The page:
Cofense Email Security

HTML Phishing Email Opens the Door for Threat Actors

By Nathaniel Sagibanda, Cofense Phishing Defence Center

The Cofense Phishing Defense Center (PDC) has observed a credential phishing trend whereby threat actors are sending out several emails to employees with nothing more than an HTML  attachment and subject lineOfficeDoc – Important Business/Work Guide. As organizations are planning for return-to-work procedures, threat actors are leveraging this theme to increase the likelihood of user interaction with the attachment. 

Security protocols such as secure email gateways (SEGs) have a tough time stopping such malicious emails because the HTML attachment discreetly hides the malicious URL. The threat actor uses popular and trusted cloud-based SMTP relay – SendGrid – to release their campaign. 

Cofense - Phishing Incident Response

Figure 1 – Email Body  

Once the attachment has been opened, it redirects the user to a Microsoft SharePoint webpage with a OneDrive banner, as shown below in Figure 2.

Cofense - Phishing Incident ResponseFigure 2 – Initial Redirect (Phishing landing page) 

The URL is not evident within the address bar of the web application. The webpage contains a convincing looking PDF file named New Era in Customer Engagement.pdf,” which has options to either view or download. Upon further inspection, we note that both options lead to the same outcome – pop-up sign-in page appears. The threat actor has even gone to the effort of including a secure message: Data Encryption Enabled in a bid to socially engineer the user into thinking they are being authenticated legitimately.  


Cofense - Phishing Incident Response

Figure 3 – Second Redirect (Phishing landing page) 

Furthermore, additional security phrases, such as Required for end-to-end encryption, display. Once the user has entered their password, a loading page appears that acts as though a secure connection has been establishing. This is shown in Figure 4. Should the user login with their actual credentials then, unfortunately, their data is exfiltrated to the threat actor.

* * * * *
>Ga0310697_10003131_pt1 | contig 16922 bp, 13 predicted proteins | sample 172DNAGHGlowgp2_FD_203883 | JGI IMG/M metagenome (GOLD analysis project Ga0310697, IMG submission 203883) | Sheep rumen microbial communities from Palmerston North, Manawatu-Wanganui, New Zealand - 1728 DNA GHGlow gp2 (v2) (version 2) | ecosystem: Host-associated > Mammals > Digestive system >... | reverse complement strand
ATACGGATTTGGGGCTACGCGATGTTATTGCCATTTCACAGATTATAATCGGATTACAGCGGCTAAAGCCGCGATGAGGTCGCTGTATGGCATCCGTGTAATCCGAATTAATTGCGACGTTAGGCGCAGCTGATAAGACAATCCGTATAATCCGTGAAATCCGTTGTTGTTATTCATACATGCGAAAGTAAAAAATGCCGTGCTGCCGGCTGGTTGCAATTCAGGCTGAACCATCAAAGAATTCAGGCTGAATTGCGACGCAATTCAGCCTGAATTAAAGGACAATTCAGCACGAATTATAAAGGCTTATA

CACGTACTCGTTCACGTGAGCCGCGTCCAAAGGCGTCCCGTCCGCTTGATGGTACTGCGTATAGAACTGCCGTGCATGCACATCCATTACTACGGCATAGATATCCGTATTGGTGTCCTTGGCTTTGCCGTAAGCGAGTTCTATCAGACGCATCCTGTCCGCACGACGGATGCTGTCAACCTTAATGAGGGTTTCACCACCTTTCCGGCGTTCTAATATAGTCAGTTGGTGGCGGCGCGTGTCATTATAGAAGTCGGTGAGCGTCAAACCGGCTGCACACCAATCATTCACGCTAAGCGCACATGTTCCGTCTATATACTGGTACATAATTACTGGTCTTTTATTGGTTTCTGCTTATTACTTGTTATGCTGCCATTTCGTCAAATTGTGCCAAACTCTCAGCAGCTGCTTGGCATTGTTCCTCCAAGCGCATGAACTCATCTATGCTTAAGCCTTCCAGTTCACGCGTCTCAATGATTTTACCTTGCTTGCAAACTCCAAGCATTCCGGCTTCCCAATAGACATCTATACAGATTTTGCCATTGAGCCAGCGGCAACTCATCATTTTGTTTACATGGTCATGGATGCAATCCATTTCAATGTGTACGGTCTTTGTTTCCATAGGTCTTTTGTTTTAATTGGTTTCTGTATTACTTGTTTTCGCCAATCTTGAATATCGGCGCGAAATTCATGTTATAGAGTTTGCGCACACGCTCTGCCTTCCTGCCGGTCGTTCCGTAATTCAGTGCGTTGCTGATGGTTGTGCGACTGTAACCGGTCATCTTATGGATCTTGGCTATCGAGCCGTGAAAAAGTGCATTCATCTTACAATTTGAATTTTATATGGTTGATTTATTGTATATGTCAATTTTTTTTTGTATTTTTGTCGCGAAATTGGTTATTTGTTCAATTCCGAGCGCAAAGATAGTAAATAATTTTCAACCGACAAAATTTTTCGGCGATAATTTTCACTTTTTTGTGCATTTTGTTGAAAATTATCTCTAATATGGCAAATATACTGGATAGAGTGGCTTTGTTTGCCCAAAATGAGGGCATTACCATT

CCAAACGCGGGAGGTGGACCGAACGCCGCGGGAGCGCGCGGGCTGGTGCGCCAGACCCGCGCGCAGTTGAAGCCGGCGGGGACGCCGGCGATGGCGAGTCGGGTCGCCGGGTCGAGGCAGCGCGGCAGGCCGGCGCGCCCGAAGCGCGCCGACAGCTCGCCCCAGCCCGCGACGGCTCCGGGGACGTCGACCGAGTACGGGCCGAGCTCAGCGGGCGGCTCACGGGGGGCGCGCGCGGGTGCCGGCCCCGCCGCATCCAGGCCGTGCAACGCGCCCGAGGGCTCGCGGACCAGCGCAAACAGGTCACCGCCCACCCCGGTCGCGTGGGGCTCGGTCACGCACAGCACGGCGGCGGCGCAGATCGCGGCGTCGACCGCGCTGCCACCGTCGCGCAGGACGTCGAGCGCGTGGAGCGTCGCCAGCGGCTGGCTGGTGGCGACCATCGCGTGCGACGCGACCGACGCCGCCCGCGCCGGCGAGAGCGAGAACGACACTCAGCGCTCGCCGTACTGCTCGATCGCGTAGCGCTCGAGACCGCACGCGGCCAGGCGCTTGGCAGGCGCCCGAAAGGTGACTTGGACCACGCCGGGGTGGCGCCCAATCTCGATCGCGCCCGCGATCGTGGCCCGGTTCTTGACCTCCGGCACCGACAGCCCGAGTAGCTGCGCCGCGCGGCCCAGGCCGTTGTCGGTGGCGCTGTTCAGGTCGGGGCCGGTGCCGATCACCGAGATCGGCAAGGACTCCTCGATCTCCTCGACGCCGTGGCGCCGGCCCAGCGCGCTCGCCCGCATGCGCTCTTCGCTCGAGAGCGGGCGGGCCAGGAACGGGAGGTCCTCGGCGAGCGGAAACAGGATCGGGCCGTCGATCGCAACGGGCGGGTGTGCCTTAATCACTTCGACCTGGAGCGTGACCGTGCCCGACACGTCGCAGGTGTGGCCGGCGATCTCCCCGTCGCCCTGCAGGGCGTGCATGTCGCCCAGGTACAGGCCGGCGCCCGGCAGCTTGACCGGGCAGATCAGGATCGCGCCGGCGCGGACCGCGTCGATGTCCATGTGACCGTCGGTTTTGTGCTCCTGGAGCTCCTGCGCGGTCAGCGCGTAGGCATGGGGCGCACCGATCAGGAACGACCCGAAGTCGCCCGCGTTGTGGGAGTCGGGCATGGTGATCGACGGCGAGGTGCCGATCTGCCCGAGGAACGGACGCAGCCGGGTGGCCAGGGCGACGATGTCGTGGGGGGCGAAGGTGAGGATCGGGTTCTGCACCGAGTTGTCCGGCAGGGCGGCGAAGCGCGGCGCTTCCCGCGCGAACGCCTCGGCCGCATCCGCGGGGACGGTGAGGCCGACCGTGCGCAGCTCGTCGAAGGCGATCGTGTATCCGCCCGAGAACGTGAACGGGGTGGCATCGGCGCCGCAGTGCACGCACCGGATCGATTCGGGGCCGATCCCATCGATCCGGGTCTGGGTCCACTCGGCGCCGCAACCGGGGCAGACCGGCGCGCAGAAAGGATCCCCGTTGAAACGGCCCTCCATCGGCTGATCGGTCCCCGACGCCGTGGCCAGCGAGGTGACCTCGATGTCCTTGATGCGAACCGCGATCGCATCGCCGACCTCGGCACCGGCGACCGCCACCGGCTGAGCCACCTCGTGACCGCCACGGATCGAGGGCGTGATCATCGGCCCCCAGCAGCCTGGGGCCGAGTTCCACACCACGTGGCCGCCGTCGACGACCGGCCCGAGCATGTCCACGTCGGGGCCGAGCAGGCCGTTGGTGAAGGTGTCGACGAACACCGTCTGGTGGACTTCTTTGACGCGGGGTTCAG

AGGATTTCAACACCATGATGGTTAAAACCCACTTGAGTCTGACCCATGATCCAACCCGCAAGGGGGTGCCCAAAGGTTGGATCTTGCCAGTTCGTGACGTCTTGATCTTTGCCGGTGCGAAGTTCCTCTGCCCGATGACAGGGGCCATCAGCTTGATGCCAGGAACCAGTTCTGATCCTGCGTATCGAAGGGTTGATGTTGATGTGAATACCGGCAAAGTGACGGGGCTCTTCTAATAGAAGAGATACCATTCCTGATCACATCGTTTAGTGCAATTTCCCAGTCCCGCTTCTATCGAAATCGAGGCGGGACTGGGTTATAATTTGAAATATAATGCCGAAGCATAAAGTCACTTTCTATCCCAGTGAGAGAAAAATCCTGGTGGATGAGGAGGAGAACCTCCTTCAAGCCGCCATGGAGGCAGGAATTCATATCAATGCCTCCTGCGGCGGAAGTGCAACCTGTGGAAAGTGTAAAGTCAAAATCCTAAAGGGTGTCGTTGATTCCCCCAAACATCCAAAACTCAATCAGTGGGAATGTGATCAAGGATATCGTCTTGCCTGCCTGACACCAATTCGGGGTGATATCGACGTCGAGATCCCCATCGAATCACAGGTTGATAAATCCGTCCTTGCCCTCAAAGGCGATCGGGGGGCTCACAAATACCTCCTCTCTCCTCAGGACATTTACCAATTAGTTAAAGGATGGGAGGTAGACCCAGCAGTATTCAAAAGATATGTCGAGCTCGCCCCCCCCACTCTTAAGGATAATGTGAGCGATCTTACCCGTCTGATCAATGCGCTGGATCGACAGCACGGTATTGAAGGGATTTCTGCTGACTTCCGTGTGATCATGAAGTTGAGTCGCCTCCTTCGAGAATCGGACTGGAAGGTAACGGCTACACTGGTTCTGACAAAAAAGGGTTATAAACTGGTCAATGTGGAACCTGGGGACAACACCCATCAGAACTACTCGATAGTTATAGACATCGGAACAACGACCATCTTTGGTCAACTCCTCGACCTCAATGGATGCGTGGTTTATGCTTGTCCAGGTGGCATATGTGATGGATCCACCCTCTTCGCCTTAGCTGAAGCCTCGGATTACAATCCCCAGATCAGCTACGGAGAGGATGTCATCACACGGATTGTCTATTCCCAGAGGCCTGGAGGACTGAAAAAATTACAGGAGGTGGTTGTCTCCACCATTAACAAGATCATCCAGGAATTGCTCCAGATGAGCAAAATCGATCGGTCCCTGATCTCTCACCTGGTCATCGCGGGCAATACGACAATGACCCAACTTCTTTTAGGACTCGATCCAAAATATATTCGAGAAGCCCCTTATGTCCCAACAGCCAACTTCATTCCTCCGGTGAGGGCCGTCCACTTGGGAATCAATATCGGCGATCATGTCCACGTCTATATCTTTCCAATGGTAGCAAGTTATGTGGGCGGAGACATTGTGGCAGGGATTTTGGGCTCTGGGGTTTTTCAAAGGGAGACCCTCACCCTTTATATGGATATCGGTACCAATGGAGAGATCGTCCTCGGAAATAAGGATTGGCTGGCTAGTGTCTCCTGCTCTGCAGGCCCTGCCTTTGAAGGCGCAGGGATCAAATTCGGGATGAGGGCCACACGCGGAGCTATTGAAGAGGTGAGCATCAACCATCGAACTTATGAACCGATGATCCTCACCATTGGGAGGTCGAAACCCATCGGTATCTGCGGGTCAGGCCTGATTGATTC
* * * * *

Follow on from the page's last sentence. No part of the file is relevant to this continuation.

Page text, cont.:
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Figure 4 – Loading Page  

Finally, the last stage of this campaign redirects the user to a random PDF document shown in Figure 5. common tactic used by threat actors to divert attention and suspicion from malicious activity is to provide the document referenced in an earlier stepThe content of the document doesn’t correspond to the attachment name, which is “Productivity Enhancing Guidance.” 

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Figure 5 – Redirect   

This campaign showcases the fact that threat actors are constantly innovating and trying to improve on their techniques to trick users while bypassing existing security protocols to steal credentials. These attachment emails are hard to stop by security protocols such as SEGs, and they force the user to click on the attachment to learn more. A well-conditioned user alerted us to this campaign upon recognizing suspicious elements of the phishing email . They used Cofense Reporter to quickly send it to us for evaluation and remediation 

Indicators of Compromise   IP 
Hxxps//winsoftsolutions[.]xyz/369065cp065cps036ess/ 104[.]168[.]145[.]194 
All third-party trademarks referenced by Cofense whether in logo form, name form or product form, or otherwise, remain the property of their respective holders, and use of these trademarks in no way indicates any relationship between Cofense and the holders of the trademarks. Any observations contained in this blog regarding circumvention of end point protections are based on observations at a point in time based on a specific set of system configurations. Subsequent updates or different configurations may be effective at stopping these or similar threats. Past performance is not indicative of future results. 
The Cofense® and PhishMe® names and logos, as well as any other Cofense product or service names or logos displayed on this blog are registered trademarks or trademarks of Cofense Inc. 
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